franco nero

8

Dear Claire,

“What” and “if” are two words as non-threatening as words can be. But put them together side-by-side and they have the power to haunt you for the rest of your life: what if? What if? What if? I don’t know how your story ended but if what you felt then was true love, then it’s never too late. If it was true then, why would it be true now? You need only the courage to follow your heart. I don’t know what a love like Juliet’s feels like – love to leave loved ones for, love to cross oceans for but I’d like to believe if I ever were to feel it, that I will have the courage to seize it. And, Claire, if you didn’t, I hope one day that you will.

All my love,
Juliet

Letters to Juliet (2010) dir. Gary Winick

The Lost City of Z is an Otherworldly Experience

    There’s a deep irony in a film as gigantic The Lost City of Z being distributed by a company like Amazon.  We live in an era where it is easier than ever to watch new movies without having to go to a theater to pay for a ticket.  Companies like Netflix and Amazon are soon to be releasing critically acclaimed movies like Mudbound and The Big Sick on streaming that will be in contention for next years awards.  

  There’s something worth admiring about this, more people than ever can watch new releases without having to pay lots of money to find small, art house theaters.  Staying at home to watch big films is definitely more convenient.  

  But with this change in the way we view in cinema, I wonder if something is lost?  Since the dawn of filmmaking, the vision has always been creating this otherworldly, interactive experience between the movie and the audience.  There’s magic in the idea of walking into a giant dark room with complete strangers and sharing a work of art together.  Some films don’t deserve to be seen for the first time in any other way.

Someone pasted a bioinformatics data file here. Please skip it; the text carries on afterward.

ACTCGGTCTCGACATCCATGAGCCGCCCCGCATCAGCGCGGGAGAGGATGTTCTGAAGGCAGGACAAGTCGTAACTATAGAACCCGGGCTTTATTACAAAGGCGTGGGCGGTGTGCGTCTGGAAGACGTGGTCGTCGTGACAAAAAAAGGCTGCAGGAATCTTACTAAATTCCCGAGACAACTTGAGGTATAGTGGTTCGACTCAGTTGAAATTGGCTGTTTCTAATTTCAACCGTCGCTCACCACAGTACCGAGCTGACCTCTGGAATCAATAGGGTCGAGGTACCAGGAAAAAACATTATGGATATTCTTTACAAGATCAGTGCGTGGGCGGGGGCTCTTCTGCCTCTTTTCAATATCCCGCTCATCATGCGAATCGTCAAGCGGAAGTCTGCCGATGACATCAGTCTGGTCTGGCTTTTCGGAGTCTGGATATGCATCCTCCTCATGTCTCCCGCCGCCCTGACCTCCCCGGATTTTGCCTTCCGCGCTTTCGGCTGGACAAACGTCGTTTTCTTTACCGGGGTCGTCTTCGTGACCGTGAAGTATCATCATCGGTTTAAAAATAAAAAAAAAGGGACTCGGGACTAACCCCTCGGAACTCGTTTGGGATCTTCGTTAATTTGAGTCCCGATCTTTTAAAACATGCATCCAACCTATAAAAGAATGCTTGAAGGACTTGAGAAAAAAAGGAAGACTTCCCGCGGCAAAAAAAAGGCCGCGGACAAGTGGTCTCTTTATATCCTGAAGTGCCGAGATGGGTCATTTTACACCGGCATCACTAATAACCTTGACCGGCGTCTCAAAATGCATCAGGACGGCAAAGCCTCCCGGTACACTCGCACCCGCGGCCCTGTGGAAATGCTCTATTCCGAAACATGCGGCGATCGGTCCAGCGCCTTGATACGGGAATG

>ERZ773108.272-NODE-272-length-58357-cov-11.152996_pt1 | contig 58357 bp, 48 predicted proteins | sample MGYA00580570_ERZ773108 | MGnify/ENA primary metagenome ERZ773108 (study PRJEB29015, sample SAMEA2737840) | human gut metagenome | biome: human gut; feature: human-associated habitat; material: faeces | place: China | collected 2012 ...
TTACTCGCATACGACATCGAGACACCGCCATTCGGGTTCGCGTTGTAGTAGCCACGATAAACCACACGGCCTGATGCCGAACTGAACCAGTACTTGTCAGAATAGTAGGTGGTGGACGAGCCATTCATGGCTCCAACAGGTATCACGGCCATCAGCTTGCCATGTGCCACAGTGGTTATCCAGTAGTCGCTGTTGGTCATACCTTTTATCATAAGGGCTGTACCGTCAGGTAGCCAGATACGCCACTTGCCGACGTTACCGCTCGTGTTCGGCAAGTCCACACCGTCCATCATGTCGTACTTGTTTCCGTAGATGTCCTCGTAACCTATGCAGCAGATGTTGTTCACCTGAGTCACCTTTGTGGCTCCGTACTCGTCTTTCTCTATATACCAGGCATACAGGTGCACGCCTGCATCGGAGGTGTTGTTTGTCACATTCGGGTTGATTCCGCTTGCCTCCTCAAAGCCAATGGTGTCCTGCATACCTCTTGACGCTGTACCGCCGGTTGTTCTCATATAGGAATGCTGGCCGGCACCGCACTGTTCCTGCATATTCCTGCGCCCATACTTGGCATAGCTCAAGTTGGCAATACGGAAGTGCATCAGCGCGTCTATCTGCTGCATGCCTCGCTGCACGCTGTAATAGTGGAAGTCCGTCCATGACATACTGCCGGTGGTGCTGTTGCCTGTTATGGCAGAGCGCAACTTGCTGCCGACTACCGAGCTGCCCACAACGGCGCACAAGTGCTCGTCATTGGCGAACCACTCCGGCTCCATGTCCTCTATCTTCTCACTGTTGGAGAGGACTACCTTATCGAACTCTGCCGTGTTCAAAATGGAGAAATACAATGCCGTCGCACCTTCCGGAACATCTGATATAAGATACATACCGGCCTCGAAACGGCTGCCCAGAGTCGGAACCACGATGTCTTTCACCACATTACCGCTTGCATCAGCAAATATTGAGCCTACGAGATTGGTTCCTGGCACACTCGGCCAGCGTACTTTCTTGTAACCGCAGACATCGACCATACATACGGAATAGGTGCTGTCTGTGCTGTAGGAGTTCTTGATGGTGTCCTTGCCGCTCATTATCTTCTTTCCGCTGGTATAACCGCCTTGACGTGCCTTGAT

If you disagree, I recommend seeing James Gray’s new movie The Lost City of Z.  It’s a film based on the true story of Percy Fawcett (Charlie Hunnam), a British explorer who went searching for the remnants of a missing ancient city in the Amazonian Jungle. He faces scrutiny from his peers for his bold theories, but with the help of his wife (Sienna Miller) and colleague (Robert Pattinson), he goes on three expeditions to find the city until his mysterious disappearance in the jungle with his oldest son (Tom Holland) in 1925.  

   I have no previous experience with James Gray’s filmography, but having seen his latest picture, I am driven to find every movie that this man has made.  The Lost City of Z is a film with a deep understanding of what it is that makes us connect with the movies.

  The film is as if James Gray is taking the best elements of various styles of movies and heightening and then combining them in this film. The Lost City of Z combines the breathtaking majesty of old studio epic, the subtlety of a period drama and the breathtaking thrills of an adventure movie, constantly playing with these three things to produce a movie that feels complete.